Rafael Viñoly: The pragmatist of Park Avenue

The world-renowned architect talks to TRD about designing for the 1 percent and the industry’s ‘artist’ complex

Rafael Viñoly
Rafael Viñoly

There are few parts of Manhattan — or even the outer boroughs — where 432 Park Avenue, rising in all its geometric perfection, is not visible.

For that reason and others, it’s also become one of the most controversial buildings in the city. While this architecture critic sees beauty in the building’s radical, repetitive simplicity, some observers have criticized it for being too simple. To them, it is an unavoidable landmark that has forever altered — and even spoiled — the view down Park Avenue, as well as many other vistas. Most of all, they see it as an act of architectonic arrogance, incarnating the hubris of the 1 percent.

Not surprisingly, Rafael Viñoly, the world-renowned architect who designed the building, has a different perspective. He recently sat down with The Real Deal for a wide-ranging interview that hit on that, and on a slew of other topics facing the architecture industry today. (He also recently made some blunt remarks about some of the developers he’s worked with, but wrote a letter to the editor after the TRD and other news outlets published those comments. See related stories on page 72.)

Having covered New York City architecture for some years, I was familiar with Viñoly’s work, but it was in the context of writing my new book — “Buenos Aires: The Biography of a City” — that I came to understand that he was responsible for some of the most important buildings that have been erected in Argentina in the past four decades.

Viñoly — who was born in Uruguay in 1944 — moved to Buenos Aires when he was 5. And it was there that he achieved an architectural precocity that may be virtually unparalleled.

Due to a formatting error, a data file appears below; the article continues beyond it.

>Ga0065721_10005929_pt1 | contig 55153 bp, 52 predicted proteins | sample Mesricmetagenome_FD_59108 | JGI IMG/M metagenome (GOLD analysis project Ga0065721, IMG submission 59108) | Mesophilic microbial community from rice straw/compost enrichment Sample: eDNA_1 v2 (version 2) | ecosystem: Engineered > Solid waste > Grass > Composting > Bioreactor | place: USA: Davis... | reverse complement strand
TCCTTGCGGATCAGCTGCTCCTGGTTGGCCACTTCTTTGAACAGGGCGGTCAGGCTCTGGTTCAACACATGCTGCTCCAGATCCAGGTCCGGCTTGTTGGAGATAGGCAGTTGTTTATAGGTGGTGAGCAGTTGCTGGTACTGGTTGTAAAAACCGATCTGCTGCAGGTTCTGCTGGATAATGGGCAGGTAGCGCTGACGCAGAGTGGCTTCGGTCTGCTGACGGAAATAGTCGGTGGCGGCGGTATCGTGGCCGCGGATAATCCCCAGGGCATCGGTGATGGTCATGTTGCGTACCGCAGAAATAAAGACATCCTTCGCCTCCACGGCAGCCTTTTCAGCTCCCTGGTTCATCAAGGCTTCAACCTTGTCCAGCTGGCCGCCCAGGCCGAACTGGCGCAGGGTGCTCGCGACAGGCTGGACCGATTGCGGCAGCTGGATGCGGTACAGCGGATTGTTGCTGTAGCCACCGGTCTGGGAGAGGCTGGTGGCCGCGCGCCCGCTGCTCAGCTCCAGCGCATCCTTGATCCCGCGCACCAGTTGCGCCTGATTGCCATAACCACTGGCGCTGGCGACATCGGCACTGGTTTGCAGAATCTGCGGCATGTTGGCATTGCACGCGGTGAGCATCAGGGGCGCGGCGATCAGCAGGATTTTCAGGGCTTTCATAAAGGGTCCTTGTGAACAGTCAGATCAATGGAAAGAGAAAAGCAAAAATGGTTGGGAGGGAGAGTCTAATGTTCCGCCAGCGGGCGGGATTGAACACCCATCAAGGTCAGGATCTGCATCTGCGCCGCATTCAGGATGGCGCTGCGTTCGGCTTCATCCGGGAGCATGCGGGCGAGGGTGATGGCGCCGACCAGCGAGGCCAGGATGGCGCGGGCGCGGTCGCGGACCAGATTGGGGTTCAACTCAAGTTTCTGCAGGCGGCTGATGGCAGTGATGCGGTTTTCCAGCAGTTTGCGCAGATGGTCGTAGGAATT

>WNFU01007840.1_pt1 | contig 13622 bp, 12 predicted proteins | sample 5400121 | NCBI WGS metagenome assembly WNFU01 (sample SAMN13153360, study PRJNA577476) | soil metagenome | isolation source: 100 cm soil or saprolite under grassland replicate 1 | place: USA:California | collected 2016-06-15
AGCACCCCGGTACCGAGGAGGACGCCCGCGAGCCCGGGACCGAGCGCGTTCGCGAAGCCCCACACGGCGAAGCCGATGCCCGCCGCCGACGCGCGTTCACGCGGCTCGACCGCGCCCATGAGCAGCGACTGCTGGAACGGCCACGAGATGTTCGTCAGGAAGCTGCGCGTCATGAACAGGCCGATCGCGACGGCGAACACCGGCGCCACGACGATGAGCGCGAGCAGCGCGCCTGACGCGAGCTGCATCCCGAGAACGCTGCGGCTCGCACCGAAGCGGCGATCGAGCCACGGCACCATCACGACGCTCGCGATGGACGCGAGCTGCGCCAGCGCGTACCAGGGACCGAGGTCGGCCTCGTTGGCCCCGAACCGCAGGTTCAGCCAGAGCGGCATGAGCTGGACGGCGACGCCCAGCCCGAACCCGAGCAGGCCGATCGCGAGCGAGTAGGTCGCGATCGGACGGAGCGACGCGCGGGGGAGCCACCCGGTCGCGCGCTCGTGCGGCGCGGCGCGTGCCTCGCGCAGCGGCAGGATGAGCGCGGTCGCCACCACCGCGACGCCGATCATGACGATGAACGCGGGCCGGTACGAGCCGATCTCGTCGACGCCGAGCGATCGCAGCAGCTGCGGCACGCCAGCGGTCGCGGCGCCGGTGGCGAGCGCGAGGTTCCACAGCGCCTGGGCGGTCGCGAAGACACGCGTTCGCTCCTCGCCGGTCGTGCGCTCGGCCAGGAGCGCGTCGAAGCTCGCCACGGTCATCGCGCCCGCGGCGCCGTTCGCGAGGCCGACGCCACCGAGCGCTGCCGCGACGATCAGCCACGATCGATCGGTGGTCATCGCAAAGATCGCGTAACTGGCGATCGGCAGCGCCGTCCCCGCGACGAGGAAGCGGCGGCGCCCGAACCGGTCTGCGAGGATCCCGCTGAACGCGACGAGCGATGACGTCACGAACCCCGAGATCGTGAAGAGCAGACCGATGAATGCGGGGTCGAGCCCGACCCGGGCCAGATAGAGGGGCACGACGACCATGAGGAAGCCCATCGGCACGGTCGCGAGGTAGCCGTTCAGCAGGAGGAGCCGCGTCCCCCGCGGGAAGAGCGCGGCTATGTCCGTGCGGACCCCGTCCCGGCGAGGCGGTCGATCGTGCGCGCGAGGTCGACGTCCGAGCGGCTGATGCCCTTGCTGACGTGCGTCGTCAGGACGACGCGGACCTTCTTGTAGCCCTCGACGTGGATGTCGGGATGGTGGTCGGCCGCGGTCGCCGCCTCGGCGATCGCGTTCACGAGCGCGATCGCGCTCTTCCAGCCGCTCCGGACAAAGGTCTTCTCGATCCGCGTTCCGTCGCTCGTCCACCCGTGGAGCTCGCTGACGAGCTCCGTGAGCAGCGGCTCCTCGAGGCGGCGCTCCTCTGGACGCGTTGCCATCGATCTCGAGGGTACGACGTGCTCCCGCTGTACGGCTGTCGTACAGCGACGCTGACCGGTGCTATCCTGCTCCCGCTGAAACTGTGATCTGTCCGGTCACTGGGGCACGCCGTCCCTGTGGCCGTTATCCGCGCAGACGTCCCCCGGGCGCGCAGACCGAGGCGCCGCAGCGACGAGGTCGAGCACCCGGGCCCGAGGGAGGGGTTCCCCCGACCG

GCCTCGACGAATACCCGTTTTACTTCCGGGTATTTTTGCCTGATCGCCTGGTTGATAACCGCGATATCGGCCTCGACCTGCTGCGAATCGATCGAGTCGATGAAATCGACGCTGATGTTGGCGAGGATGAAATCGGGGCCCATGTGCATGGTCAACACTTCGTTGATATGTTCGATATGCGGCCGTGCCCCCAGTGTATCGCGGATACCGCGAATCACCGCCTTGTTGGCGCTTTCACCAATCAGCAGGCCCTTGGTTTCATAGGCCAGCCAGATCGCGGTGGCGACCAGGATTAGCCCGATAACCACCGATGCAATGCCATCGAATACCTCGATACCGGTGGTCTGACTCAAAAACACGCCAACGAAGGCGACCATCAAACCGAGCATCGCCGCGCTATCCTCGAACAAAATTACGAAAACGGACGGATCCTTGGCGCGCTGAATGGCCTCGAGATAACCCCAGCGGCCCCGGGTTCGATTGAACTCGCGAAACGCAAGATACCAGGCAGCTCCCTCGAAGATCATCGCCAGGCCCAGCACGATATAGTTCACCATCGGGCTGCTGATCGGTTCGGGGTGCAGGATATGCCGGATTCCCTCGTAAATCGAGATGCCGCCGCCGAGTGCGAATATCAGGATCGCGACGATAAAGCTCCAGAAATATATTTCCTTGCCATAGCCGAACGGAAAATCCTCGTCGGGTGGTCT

In the United States, and especially in New York, an architect is lucky if he builds anything by his mid-fifties. Viñoly was already working as an architect (and had begun making his mark on the Buenos Aires skyline) at age 20, after starting at the University of Buenos Aires’ architecture school when he was just 18. He quickly set himself apart by winning a design competition for a wood workshop. This won him the attention of some professors at the school who, he said, “asked me to come work with them.” From there, he told TRD, “other friends put together a series of jobs, and we started our office.”

By the 1970s, the firm — which went by the ungodly name of Estudio MSGSSS — was building some of the most important new architecture in Buenos Aires, both for private developers and for the government during the military dictatorship that ruled there in the late 1970s.

“I had a house and a boat; I was successful,” Viñoly recalled, from his elegant and minimalist offices at 50 Vandam Street, where his firm occupies an entire two-story building. “When I did all this work for the military, I had a military car, and there was a motorcycle with a siren in front of me wherever I went. I was 31, and I felt like a big shot.”

However, one day in the late 1970s he returned home to discover that the police had been snooping around his house. Viñoly had an epiphany. “I realized I was part of a fascist government. I suddenly understood that I had to leave.”

In 1978, he did just that.

Viñoly arrived in New York with his wife and their three sons, not knowing English and without a valid architect’s license. Still, he called it the “best thing I did in my life.”

432 Park Avenue

432 Park Avenue

“New York City is the only really open place in the world: Not America, not London, but New York City,” he said. “Arriving here was like breaking into a party. You had to dance, but no one asked where you came from, where you studied. I have a debt of gratitude to this town that is immeasurable. The things that happened to me here would be impossible anywhere else.”

And that was despite arriving in the midst of the recession.

“Everything was for sale,” Viñoly recalled. “So I started calling people, people I knew in Argentina, and I said, ‘You have to buy a piece of land here.’”